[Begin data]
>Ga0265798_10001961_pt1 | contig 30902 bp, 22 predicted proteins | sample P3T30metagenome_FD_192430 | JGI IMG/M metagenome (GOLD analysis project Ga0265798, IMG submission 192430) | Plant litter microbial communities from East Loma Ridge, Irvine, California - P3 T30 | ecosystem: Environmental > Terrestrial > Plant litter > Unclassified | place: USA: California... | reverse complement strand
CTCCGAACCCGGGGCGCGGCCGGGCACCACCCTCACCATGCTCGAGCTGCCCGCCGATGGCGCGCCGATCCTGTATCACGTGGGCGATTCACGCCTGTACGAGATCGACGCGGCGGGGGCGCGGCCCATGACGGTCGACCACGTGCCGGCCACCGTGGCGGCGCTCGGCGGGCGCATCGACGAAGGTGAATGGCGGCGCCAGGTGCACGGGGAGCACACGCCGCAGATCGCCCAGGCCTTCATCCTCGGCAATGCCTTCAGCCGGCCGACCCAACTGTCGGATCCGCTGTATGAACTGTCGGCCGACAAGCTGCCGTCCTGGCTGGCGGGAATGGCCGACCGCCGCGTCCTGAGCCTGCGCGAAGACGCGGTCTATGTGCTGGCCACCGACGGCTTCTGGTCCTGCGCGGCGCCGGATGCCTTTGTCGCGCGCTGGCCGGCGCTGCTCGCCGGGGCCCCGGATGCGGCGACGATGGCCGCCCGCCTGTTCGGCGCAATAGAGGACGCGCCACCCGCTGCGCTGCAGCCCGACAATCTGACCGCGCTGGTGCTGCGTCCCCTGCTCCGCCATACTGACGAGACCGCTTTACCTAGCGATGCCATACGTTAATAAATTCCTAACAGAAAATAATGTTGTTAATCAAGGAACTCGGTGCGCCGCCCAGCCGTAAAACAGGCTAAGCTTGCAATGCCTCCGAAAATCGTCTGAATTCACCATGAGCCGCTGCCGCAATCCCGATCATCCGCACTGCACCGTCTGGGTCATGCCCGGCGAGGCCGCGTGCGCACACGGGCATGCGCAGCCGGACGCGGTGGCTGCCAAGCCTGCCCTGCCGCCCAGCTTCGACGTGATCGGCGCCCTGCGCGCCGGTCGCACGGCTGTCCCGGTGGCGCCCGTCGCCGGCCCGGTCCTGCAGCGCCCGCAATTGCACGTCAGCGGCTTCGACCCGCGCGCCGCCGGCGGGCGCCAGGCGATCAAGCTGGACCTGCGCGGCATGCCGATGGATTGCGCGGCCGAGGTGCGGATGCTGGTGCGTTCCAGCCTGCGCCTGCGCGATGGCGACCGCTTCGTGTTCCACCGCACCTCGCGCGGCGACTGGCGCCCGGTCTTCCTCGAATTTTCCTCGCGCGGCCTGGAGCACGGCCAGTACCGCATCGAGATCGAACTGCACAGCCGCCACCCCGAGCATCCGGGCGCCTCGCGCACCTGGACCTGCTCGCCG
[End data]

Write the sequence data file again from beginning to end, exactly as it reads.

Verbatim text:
>Ga0265798_10001961_pt1 | contig 30902 bp, 22 predicted proteins | sample P3T30metagenome_FD_192430 | JGI IMG/M metagenome (GOLD analysis project Ga0265798, IMG submission 192430) | Plant litter microbial communities from East Loma Ridge, Irvine, California - P3 T30 | ecosystem: Environmental > Terrestrial > Plant litter > Unclassified | place: USA: California... | reverse complement strand
CTCCGAACCCGGGGCGCGGCCGGGCACCACCCTCACCATGCTCGAGCTGCCCGCCGATGGCGCGCCGATCCTGTATCACGTGGGCGATTCACGCCTGTACGAGATCGACGCGGCGGGGGCGCGGCCCATGACGGTCGACCACGTGCCGGCCACCGTGGCGGCGCTCGGCGGGCGCATCGACGAAGGTGAATGGCGGCGCCAGGTGCACGGGGAGCACACGCCGCAGATCGCCCAGGCCTTCATCCTCGGCAATGCCTTCAGCCGGCCGACCCAACTGTCGGATCCGCTGTATGAACTGTCGGCCGACAAGCTGCCGTCCTGGCTGGCGGGAATGGCCGACCGCCGCGTCCTGAGCCTGCGCGAAGACGCGGTCTATGTGCTGGCCACCGACGGCTTCTGGTCCTGCGCGGCGCCGGATGCCTTTGTCGCGCGCTGGCCGGCGCTGCTCGCCGGGGCCCCGGATGCGGCGACGATGGCCGCCCGCCTGTTCGGCGCAATAGAGGACGCGCCACCCGCTGCGCTGCAGCCCGACAATCTGACCGCGCTGGTGCTGCGTCCCCTGCTCCGCCATACTGACGAGACCGCTTTACCTAGCGATGCCATACGTTAATAAATTCCTAACAGAAAATAATGTTGTTAATCAAGGAACTCGGTGCGCCGCCCAGCCGTAAAACAGGCTAAGCTTGCAATGCCTCCGAAAATCGTCTGAATTCACCATGAGCCGCTGCCGCAATCCCGATCATCCGCACTGCACCGTCTGGGTCATGCCCGGCGAGGCCGCGTGCGCACACGGGCATGCGCAGCCGGACGCGGTGGCTGCCAAGCCTGCCCTGCCGCCCAGCTTCGACGTGATCGGCGCCCTGCGCGCCGGTCGCACGGCTGTCCCGGTGGCGCCCGTCGCCGGCCCGGTCCTGCAGCGCCCGCAATTGCACGTCAGCGGCTTCGACCCGCGCGCCGCCGGCGGGCGCCAGGCGATCAAGCTGGACCTGCGCGGCATGCCGATGGATTGCGCGGCCGAGGTGCGGATGCTGGTGCGTTCCAGCCTGCGCCTGCGCGATGGCGACCGCTTCGTGTTCCACCGCACCTCGCGCGGCGACTGGCGCCCGGTCTTCCTCGAATTTTCCTCGCGCGGCCTGGAGCACGGCCAGTACCGCATCGAGATCGAACTGCACAGCCGCCACCCCGAGCATCCGGGCGCCTCGCGCACCTGGACCTGCTCGCCG